GUIDES TO KEEP RECEPTS ORGANIZED FOR TAX TIME

Updated: May 26


Maybe you stash them away in a shoebox. Or maybe you keep them in your wallet until it can’t fit any more. That’s right, I’m talking about receipts. Every small business owner has them. Some hoard them, while others toss them. Whatever your policy, there’s a few things you should know about receipts and taxes.

1. Saving Receipts for Taxes When Itemizing Deductions

If you an individual filer, you may be able to use itemized deductions to receive a greater reduction in tax liability than if you use the standard deduction. Here’s a look at items you can itemize and receipts you should hold on to:

  • Charitable donations: Whenever you donate an item — from clothing to a car — you want to ask for a tax deductible receipt or tax receipt for donation that provides you with an official record of your donation. Be sure that an estimated value for the item is included on the receipt.

  • Mortgage interest or taxes: Store receipts from mortgage and tax payments made for your home throughout the year.

  • Educational expenses: Receipts from tuition paid, books, supplies, lab fees, transportation and travel costs and even researching expenses.

  • State and local income taxes: Keep tax forms from years you want to claim.

  • Business travel and entertainment expenses: Hold on to receipts from food purchases from clients, as well as oil changes, repairs, gas and mileage for business or work if you’re not previously reimbursed.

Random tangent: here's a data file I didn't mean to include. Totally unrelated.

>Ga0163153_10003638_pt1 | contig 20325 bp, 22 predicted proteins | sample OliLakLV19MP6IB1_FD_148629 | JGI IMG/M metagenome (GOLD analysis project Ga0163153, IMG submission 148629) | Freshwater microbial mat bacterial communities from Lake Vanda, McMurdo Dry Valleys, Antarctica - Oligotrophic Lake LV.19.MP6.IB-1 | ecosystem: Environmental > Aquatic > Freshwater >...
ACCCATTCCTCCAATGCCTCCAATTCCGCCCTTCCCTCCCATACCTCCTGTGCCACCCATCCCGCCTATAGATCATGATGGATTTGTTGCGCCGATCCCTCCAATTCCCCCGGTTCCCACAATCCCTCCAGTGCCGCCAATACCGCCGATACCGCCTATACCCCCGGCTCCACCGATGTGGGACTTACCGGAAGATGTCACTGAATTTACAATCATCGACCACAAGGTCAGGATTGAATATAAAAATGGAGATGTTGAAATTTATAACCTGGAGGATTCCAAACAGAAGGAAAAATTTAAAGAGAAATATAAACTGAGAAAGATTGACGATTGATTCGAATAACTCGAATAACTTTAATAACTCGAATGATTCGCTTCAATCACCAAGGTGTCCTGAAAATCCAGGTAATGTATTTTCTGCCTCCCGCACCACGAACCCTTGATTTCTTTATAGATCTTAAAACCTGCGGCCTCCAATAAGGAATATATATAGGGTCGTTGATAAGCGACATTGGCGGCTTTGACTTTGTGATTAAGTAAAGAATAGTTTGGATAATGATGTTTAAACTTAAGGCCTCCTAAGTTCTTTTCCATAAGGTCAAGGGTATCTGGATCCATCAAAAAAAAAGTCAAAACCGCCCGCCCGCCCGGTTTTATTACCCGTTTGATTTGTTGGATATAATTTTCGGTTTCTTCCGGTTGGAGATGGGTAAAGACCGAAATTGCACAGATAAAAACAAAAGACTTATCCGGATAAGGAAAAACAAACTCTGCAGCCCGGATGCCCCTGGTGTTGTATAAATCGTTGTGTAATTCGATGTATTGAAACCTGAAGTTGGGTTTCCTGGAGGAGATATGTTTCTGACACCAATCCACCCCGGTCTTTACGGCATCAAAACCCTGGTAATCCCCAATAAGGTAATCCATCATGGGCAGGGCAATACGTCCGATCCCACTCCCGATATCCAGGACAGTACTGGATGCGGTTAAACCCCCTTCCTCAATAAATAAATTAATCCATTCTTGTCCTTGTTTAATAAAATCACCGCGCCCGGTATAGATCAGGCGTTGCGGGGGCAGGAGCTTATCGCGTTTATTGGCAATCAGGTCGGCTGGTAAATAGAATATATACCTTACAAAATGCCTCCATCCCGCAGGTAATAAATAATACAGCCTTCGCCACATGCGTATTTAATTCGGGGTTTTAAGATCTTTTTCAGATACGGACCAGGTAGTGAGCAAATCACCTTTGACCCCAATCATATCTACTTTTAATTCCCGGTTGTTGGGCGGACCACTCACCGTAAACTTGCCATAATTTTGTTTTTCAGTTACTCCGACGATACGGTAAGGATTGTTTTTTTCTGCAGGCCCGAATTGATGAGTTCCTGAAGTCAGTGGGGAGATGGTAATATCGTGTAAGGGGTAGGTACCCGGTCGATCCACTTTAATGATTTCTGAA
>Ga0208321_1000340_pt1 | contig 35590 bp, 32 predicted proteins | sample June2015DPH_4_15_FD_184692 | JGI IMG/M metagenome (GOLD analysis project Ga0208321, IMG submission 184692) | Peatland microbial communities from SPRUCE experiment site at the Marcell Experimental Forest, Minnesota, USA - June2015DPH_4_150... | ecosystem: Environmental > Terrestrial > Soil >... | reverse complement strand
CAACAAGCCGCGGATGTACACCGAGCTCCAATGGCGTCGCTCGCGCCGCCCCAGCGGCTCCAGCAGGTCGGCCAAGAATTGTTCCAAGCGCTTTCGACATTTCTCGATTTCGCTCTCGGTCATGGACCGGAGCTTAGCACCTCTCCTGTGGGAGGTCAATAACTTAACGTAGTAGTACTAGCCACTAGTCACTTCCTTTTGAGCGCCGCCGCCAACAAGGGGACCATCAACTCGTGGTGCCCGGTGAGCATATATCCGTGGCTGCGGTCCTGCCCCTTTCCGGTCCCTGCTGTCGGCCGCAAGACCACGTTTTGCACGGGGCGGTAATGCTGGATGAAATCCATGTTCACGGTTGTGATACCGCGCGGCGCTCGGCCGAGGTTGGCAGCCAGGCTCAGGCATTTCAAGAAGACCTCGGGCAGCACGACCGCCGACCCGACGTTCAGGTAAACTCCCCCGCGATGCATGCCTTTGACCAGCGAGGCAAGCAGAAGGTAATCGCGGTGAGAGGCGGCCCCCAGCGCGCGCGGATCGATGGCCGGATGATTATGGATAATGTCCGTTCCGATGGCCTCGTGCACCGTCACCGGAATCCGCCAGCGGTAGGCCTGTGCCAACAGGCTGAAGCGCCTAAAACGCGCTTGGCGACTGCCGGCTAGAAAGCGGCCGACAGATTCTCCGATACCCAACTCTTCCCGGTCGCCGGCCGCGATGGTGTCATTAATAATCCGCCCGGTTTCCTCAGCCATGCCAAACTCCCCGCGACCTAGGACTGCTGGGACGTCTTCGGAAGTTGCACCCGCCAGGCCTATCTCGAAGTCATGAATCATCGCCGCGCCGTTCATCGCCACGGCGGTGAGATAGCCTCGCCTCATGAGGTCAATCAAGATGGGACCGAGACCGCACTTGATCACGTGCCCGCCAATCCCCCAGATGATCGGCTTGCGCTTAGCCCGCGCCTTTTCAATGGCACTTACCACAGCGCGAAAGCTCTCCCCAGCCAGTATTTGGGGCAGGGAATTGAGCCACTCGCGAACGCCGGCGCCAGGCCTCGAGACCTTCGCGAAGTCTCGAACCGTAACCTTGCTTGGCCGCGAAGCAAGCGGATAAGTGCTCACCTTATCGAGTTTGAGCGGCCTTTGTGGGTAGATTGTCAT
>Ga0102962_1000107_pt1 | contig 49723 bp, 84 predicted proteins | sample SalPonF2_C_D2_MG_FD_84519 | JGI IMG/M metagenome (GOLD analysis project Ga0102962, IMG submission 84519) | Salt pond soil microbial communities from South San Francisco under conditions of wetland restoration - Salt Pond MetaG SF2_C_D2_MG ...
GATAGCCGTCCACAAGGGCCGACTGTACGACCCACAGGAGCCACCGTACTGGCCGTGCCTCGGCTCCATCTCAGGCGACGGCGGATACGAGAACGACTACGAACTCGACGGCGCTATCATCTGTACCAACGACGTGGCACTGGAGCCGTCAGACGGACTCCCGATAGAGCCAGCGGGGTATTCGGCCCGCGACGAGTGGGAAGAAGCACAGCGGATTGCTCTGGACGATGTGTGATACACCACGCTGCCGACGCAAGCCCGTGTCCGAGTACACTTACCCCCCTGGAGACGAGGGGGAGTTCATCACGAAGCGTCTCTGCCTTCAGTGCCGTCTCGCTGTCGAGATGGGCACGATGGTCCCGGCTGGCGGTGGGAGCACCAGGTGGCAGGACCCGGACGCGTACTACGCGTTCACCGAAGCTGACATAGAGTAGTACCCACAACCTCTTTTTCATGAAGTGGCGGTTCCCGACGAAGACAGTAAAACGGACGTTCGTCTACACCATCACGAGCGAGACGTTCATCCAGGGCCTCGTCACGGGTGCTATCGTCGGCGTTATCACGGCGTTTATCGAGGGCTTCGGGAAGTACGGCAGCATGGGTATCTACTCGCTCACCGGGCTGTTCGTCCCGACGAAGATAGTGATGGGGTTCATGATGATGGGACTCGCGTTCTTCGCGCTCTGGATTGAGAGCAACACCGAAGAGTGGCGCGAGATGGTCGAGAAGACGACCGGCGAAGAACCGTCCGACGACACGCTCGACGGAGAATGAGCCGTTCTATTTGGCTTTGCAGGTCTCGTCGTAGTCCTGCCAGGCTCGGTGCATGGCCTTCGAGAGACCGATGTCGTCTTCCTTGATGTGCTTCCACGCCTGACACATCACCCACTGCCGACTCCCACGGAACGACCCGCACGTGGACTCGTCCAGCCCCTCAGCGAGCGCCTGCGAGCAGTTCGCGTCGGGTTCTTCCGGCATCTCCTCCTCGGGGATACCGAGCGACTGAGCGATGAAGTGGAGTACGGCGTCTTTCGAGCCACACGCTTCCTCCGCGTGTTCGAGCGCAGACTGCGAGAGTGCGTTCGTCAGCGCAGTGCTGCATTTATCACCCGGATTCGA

• Business use of your car and home: Keep receipts of household expenses, including mortgage, electric, gas, water, taxes, insurance and repairs.

  • Medical and dental expenses: Keep track of prescriptions and medical bills paid, including co-pays, lab tests fees and emergency room visits.

2. Keeping Receipts for Tax Purposes in Business

When operating a small business or sole proprietorship, it’s important that you hold on to your receipts because they account for all of the purchases and transactions you hope to deduct, or claim as a loss or gain.

The IRS offers tips to make keeping receipts for tax purposes a simpler process. First, you want to note what types of receipts you should keep:

  • Gross receipts: If you are in business, gross receipts account for your income. They include cash register tapes, bank deposit slips, receipt books, invoices, credit card charge slips...

  • Purchases: Purchases are considered the items you buy and resell to your customers, and can also include the cost of raw materials or parts to manufacture items. Hold onto invoices, credit card sales slips, cash register tape receipts and canceled checks as receipts.

  • Expenses: If you have incurred costs (aside from purchases) while carrying on with your business, these are called expenses. Documents needed to keep track of your expenses include those listed above as well as account statements and petty cash slips for small cash payments.

Also, if you have assets such as machinery, furniture or any other items used to run your business, you want to keep track of them as well.

We have bookkeeping specialists that can come to your business site to assist you with organizing the paper documents and set up a system to assist you organize all your paperworks.


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Call Irvine Bookkeeping today if you have any questions regarding statement of cashflows. You reach us at 949-545-9980 or visit us at www.irvinebookkeeping.com


#organize #record #Tax

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